Mobile carriers, which previously only drew attention for outages or onerous contract terms, have been ramping up efforts to actively court their users. AT&T, in partnership with Vice, is looking to highlight its role in enabling young Americans’ always-on lifestyles with a new platform it’s calling The Mobile Movement.
This notion is rooted in a particular condition of our time, says Eddy Moretti, chief creative officer of Vice. “The condition, which we’re calling a movement, is a networked existence. It’s really visible and strong with young people, but everyone lives their lives connected through their devices to each other, and to apps that entertain them or bring them information. This is a new stage in human communication and human socialization. There is a movement out there, almost like an art movement, and we’re tapping into it, amplifying it in some cases, documenting it and celebrating it.”
Announced at SXSW, The Mobile Movement is a series of ads and content initiatives that are based on real-life stories of young people and their networked life. Anchored by a Tumblr and a YouTube channel, the content includes: a series of ads featuring real young Americans; a documentary called Mobile Love Stories wherein people intertwine stories of their phone and relationships; The Network Diaries, a scripted series based on the story of one young man featured in the ads, that’s sort of forced but ultimately on-point in its subtle humor concerning social behavior around phones; and Upwardly Mobile, a more intellectual doc series in partnership with Vice tech channel Motherboard that highlights cutting-edge mobile innovations. All of the work bears a youthful, confessional vibe, with an appropriately youthful, indie soundtrack to match.
Janna Ducich, VP consumer insights and targeted marketing at AT&T Mobility, says the goal with The Mobile Movement is to highlight how its network powers this generation of Milliennals. “We wanted to identify these pockets of innovation that are happening and really amplify them with our resources, and create this marketing platform so we could tell the story of this generation.”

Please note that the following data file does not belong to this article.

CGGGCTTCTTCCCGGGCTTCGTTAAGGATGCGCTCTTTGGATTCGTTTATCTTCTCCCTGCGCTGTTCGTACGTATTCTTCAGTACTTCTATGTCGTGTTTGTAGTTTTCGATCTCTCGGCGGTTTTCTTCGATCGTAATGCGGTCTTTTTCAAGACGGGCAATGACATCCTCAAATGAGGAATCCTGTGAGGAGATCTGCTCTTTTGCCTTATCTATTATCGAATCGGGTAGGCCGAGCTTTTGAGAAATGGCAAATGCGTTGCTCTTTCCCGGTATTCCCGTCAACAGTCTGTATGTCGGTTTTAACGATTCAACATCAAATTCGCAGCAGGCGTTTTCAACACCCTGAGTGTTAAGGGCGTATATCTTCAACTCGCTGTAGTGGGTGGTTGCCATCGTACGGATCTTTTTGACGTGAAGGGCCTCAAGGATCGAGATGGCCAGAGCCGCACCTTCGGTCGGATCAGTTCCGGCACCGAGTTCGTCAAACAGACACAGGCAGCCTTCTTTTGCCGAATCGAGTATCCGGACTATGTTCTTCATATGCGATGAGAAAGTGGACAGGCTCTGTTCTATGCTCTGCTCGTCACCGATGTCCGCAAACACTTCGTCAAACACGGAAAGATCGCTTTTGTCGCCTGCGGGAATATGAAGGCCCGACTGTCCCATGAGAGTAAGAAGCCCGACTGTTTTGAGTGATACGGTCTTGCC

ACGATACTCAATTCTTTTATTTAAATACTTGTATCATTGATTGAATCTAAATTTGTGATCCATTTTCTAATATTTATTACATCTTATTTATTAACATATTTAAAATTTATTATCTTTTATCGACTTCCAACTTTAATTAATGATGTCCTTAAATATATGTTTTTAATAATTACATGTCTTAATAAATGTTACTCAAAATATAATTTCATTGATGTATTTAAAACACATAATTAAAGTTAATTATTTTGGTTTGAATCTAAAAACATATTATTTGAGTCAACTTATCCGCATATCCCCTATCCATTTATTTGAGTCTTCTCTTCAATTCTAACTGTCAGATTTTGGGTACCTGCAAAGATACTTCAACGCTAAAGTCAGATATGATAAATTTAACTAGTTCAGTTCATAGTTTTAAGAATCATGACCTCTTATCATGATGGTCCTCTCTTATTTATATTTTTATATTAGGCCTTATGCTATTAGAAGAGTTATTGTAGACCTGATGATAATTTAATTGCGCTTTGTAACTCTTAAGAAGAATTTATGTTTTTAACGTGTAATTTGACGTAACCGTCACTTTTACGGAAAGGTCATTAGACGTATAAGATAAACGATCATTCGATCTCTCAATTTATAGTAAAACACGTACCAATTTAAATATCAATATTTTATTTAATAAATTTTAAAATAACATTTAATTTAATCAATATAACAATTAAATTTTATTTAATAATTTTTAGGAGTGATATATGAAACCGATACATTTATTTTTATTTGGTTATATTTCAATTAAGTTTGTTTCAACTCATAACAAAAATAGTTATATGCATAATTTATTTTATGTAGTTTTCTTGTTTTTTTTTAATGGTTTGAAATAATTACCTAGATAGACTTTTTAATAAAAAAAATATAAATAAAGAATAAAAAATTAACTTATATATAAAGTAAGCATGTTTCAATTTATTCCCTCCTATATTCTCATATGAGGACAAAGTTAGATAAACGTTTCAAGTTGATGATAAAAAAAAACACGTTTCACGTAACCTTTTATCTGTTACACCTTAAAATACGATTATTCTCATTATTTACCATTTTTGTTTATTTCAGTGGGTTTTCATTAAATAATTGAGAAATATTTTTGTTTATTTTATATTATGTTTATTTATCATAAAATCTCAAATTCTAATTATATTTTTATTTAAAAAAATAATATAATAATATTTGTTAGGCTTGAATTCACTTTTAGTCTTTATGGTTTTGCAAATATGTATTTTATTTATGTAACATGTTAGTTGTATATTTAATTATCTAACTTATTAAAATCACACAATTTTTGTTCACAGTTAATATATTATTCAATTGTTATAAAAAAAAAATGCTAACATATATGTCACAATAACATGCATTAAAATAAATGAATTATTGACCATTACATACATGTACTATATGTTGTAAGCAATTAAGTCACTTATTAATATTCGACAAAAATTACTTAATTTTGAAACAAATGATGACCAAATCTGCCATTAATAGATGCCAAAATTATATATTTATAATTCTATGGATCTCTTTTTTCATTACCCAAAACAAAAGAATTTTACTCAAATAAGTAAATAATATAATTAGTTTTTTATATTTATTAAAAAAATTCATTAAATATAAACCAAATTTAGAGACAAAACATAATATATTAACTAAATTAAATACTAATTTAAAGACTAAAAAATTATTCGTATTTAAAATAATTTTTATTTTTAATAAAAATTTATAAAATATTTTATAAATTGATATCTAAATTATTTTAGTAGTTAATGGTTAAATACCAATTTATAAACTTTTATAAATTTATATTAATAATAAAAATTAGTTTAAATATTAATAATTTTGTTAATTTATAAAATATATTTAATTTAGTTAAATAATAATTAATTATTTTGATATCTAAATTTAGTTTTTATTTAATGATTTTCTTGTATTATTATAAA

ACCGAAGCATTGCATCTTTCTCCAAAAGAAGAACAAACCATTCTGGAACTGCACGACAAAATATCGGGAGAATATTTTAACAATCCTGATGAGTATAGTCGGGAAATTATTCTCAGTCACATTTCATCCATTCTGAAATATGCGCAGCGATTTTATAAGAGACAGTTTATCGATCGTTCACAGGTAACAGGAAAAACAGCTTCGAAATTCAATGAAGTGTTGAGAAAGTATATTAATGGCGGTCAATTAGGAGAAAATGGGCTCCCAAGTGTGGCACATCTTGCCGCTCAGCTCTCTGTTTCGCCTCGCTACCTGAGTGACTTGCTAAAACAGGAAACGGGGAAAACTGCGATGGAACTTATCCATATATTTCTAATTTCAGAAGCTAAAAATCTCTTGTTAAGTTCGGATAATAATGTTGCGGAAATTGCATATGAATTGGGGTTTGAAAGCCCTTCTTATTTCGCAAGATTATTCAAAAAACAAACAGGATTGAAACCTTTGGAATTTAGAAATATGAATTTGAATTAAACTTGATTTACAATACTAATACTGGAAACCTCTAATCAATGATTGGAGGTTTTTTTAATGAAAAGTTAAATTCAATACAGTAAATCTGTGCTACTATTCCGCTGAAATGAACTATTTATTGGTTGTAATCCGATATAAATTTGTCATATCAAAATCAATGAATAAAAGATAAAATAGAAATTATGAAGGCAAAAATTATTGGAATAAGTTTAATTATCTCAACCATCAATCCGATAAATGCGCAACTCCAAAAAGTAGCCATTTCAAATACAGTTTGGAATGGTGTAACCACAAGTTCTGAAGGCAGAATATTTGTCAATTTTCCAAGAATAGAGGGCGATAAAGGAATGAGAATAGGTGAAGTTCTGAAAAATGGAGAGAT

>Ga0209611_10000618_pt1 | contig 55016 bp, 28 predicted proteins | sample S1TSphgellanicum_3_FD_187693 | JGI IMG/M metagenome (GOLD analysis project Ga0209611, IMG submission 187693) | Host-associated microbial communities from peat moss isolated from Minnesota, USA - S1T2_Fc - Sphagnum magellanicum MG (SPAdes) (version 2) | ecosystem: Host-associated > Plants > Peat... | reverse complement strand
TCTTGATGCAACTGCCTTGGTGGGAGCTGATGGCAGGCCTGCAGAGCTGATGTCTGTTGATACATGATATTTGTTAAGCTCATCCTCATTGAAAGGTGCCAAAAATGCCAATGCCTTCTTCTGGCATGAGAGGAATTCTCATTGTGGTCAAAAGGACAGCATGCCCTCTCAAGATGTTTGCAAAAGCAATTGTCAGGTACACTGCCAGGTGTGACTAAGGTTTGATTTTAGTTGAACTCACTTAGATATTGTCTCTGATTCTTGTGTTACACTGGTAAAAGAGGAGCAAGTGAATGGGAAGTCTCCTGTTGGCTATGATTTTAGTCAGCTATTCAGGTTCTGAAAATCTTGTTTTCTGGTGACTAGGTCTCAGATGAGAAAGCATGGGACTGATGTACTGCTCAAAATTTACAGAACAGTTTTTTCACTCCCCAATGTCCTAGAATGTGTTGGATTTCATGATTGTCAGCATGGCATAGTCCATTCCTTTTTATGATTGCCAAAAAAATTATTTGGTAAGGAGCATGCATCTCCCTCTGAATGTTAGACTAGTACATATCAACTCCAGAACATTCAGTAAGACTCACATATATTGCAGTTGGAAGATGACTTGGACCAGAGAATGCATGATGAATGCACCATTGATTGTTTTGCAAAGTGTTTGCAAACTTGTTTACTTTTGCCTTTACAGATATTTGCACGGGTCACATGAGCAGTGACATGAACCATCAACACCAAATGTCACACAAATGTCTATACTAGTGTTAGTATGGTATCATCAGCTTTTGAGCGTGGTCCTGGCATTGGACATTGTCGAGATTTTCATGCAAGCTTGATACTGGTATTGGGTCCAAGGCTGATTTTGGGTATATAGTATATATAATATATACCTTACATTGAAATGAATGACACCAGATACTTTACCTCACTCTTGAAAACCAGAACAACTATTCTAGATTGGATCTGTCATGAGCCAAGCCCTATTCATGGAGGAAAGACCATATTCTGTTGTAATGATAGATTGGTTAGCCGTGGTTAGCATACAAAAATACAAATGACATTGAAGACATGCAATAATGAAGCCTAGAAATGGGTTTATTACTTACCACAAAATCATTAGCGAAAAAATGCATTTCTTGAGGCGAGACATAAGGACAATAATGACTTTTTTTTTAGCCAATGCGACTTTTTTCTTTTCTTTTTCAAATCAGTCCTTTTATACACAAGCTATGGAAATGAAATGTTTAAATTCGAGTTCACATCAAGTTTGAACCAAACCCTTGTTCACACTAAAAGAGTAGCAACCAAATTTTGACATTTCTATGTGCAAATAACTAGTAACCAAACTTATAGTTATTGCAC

The project was born of the insight that AT&T is at the heart of the way that many people are living their lives. While people are super connected to their phone, ultimately it’s an inanimate object. “Without the network, all these connections and these incredible things that happen on your mobile device just do not happen,” says Spencer Baim, chief strategic officer of Vice. “Once you have a network, everything opens up. It’s as gigantic a shift in human behavior as anything that’s ever happened before.” Moretti says it was based on this thinking that they encouraged AT&T to take ownership of their role in powering people’s lives. “We said, you should get credit for that, so let’s make an invisible network more visible and more tangible. That’s the thinking behind installations and the video content.”
In addition to the video content, AT&T and Vice brought a number of the featured mobile innovations to life at SXSW–like a giant life-sized version of mobile music game Keezy, upon which comedian/musician Reggie Watts is stepping all over when I’m invited to a pop-up warehouse space in Austin where AT&T and Vice are showcasing various apps.
“We don’t need to demonstrate a lot of mobile innovations, like Uber,” says Baim. “But then there’s something like Keezy. We’re looking at the innovation that’s the most interesting, we’re looking at telling stories from this generation where their connectivity, their network, did something special.”
As cool as the space and technology within it is, and as hip and Vice-y as the content is, the questions of how this fits into AT&T’s larger marketing plans remains. Is this a niche initiative to reach Millennials, as is the way of marketers these days?
“It probably started off being a little more focused on Millennials–we know they’re the future generation,” says Ducich. “But what we’re starting to see is this shift into the general market. I think this is the tip of the spear. The generation is pretty broad–18- to 34-year-olds–so you’re really talking about the new general market. We see this as the beginning of a longer-term program. We’re really trying to get young people to understand what AT&T has to offer and support them. That’s what this platform has allowed us to do.”
For Moretti, the thing that’s most significant about this project is that by using video, AT&T is able to humanize what they offer as a brand. “This is kind of like a research project supercharged on steroids. A lot of people are just using the data piece to create and direct their marketing efforts, but AT&T is like, actually, we need the human and emotional component that video offers. You can have data points of your existence online and it could paint a picture of you, but there’s nothing like me talking to you for 45 minutes about what all that means and pulling that into our thinking. We’re not forgetting the whole human being in this mobile movement.”